It took just 33 days and yet another revenue shortfall for all three major bond-rating agencies to lower New Jersey’s credit rating to single-A status, joining Illinois and California at the bottom of the 50-state fiscal heap.
, which warned two weeks ago that it would be keeping a close eye on how New Jersey closed its latest budget gap, yesterday decided not to wait for Gov. Chris Christie’s latest budget solutions, and joined Standard & Poor’s and Fitch Ratings, Inc., in cutting the state’s credit rating.
Moody’s made its decision exactly two weeks after Treasurer Andrew Sidamon-Eristoff announced that the state was facing an $807 million budget gap. The latest current-year deficit will create an additional $600 million to $1 billion hole in next year’s budget, and it comes just two months after Sidamon-Eristoff had to employ a series of controversial budget maneuvers to close an earlier $694 million gap.
“The downgrade to A1 reflects the weakened financial position resulting from recurring revenue shortfalls and ongoing reliance on nonrecurring resources that have deferred structural imbalances into future years,” Moody’s said in a report issued by Baye Larsen, the Moody’s vice president and senior analyst who tracks New Jersey’s finances.
The downgrades by the credit-rating agencies, which apply to $32.2 billion in outstanding state debt, will raise future borrowing costs as state treasury officials prepare to spend the summer developing a new five-year, $8 billion Transportation Trust Fund refinancing plan that is likely to again rely heavily on borrowing. Moody’s, like S&P and Fitch, continues to classify New Jersey’s financial outlook as “negative.”
“The negative outlook reflects the expectation that New Jersey's structural imbalance will increase for the fiscal 2015 budget, and that budget solutions will be increasingly difficult,” Moody’s said. “With the ongoing pressure of statutorily scheduled pension contribution increases and lagging economic performance, the state will be challenged to improve its weak liquidity position.”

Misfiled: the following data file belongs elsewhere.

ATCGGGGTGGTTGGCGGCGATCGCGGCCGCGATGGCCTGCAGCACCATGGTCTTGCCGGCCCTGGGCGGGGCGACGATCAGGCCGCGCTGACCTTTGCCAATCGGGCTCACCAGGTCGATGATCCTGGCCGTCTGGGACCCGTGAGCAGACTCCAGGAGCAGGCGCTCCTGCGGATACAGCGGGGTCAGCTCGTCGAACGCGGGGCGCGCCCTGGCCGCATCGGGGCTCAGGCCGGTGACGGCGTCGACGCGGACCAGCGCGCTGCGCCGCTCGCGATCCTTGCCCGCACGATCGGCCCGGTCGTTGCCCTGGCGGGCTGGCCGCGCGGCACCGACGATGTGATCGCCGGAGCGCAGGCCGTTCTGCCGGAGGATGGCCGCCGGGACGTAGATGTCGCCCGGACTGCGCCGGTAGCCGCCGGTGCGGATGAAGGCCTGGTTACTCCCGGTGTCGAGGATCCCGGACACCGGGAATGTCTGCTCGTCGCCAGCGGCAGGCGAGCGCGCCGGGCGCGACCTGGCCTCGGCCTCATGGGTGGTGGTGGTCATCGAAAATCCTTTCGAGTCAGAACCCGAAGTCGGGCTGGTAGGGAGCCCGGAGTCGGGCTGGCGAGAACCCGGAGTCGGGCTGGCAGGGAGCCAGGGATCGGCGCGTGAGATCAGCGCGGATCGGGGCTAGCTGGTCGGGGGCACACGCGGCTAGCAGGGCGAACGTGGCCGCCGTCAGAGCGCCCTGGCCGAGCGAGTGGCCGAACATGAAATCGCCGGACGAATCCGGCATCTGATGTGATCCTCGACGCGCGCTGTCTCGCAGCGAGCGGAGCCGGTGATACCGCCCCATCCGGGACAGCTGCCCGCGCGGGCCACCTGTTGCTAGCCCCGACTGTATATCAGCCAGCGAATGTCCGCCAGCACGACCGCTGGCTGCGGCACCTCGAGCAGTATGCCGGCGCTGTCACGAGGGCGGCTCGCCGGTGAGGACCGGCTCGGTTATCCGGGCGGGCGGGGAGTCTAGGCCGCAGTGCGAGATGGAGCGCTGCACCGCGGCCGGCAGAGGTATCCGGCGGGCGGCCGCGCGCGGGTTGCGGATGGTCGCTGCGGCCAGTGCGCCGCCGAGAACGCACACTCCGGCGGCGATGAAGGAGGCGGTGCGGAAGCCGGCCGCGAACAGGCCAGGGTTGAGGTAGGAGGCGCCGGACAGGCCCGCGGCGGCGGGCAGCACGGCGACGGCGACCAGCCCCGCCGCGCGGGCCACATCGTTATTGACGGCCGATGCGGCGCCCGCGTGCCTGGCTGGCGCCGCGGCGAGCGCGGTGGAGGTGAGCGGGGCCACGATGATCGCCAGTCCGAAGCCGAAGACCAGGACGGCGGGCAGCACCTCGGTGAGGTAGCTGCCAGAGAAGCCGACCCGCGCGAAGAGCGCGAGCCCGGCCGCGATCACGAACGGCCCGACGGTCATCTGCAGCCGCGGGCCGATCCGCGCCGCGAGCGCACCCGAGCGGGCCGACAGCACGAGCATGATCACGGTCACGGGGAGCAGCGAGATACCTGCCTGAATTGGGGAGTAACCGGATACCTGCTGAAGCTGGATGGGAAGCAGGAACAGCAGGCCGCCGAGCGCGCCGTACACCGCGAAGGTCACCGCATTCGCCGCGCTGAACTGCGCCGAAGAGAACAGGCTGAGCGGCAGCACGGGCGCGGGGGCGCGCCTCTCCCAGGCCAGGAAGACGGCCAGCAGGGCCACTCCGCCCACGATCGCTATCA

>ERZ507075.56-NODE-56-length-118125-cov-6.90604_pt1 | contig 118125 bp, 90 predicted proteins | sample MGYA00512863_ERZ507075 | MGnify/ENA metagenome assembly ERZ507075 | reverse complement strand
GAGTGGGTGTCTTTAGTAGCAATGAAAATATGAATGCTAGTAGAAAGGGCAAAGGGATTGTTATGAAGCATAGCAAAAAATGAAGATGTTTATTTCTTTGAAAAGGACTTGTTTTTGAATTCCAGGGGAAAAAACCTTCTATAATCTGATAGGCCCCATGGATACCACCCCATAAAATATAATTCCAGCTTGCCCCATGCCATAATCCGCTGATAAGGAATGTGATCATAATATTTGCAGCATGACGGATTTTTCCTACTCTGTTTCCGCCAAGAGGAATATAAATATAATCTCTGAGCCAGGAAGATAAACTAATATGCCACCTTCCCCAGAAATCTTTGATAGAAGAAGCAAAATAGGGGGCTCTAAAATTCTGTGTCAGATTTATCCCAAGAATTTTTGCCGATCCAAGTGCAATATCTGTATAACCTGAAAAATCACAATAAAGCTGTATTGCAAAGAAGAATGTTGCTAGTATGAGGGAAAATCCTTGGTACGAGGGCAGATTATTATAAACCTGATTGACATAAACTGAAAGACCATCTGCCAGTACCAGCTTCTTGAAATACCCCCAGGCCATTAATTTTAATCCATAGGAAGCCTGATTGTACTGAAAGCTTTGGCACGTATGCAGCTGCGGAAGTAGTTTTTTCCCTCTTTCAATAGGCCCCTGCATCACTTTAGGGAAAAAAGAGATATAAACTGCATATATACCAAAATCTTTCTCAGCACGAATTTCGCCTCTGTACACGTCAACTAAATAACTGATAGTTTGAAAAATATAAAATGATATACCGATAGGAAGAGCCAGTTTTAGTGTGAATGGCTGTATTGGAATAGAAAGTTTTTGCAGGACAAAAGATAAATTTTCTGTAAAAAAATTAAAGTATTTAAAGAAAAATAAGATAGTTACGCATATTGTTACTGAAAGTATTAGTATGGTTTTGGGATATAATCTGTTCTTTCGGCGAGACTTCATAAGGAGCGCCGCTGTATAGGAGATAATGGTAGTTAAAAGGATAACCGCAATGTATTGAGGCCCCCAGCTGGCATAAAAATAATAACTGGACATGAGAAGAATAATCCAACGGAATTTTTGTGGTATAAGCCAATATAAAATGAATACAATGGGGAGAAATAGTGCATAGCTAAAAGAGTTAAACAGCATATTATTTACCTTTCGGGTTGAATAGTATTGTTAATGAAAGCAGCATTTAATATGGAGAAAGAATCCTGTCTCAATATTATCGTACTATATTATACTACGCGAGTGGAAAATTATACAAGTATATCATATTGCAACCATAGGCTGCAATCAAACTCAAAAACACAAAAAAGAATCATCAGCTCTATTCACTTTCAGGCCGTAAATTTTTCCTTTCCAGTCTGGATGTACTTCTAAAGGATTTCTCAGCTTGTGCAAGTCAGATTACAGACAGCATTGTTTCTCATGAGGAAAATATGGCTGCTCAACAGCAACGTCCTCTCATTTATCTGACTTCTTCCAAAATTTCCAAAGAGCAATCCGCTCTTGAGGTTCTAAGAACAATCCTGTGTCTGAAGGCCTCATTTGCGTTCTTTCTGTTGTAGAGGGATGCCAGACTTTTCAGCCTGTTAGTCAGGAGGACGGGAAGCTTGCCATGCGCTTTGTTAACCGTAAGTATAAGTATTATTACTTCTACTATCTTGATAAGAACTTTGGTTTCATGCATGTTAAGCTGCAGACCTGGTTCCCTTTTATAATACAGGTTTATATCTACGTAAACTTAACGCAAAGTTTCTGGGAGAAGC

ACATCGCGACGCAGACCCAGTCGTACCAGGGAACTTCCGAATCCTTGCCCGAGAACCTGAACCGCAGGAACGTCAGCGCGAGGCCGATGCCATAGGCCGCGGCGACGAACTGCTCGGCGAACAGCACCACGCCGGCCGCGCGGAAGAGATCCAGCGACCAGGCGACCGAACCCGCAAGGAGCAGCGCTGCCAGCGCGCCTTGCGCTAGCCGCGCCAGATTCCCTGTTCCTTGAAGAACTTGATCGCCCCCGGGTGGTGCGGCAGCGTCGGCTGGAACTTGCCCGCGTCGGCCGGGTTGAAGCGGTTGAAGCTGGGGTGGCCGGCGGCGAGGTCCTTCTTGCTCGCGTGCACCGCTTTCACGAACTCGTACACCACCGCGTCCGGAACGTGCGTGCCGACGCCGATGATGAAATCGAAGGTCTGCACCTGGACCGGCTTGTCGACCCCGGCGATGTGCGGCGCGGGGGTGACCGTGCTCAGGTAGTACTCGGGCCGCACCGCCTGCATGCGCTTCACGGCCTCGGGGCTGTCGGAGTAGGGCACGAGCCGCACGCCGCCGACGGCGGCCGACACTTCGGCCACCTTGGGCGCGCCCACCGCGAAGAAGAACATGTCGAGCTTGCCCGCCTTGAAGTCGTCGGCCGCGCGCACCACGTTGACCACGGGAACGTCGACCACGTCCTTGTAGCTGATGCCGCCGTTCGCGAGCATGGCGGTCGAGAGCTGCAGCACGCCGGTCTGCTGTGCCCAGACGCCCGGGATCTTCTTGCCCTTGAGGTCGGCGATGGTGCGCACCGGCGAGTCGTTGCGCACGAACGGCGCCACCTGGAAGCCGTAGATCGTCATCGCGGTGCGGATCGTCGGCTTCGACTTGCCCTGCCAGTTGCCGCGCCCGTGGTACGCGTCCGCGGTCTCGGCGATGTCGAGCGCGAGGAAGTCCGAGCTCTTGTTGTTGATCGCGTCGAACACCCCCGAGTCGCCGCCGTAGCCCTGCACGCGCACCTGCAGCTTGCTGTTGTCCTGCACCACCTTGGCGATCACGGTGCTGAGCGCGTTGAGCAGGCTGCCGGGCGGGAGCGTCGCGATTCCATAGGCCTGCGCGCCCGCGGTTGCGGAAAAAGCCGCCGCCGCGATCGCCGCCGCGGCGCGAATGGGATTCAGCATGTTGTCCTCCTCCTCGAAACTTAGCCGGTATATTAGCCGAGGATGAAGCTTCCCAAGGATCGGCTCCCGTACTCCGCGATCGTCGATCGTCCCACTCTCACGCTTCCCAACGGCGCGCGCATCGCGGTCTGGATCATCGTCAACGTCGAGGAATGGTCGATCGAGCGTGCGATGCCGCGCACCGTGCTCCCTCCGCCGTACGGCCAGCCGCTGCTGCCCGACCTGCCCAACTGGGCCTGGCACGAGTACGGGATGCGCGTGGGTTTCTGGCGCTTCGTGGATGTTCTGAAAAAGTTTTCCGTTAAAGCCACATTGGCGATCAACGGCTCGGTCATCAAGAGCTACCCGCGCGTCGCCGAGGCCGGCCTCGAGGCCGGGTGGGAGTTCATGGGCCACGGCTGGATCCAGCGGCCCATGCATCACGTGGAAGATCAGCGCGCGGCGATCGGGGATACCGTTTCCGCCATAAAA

The Moody’s downgrade came just eight days before Sidamon-Eristoff is scheduled to present his proposed solutions for both the Fiscal Year 2014 and 2015 budgets to the Assembly Budget Committee.
With just six weeks remaining before the close of the fiscal year, Christie has said there is “nothing off the table,” including such controversial one-shot budget maneuvers as pushing off a sizable chunk of the $1.558 billion pension payment, which is required to be paid by June 30, into next year’s budget, or making school districts wait until July for the $400 million in school aid that is supposed to be paid out in late May.
While New Jersey is a high-income state with a diversified economy, Moody’s said it faces significant fiscal challenges, including three consecutive years of revenue shortfalls and inadequate reserves to cope with the budget crises those shortfalls create.
The state’s structural imbalance is exacerbated by growing pension and retiree health benefit costs, and the “gradual approach” taken in New Jersey’s seven-year phase-in of pension and retiree health benefit reforms will continue to increase the state’s unfunded liabilities until actuarially required funding of the state’s pension system is reached in FY18.
The state’s FY18 pension payment is projected at a whopping $4.8 billion, however, and Christie has warned that New Jersey cannot afford to continue to set aside 94 percent in projected annual revenue growth just to cover soaring pension, retiree health costs, and debt servicing.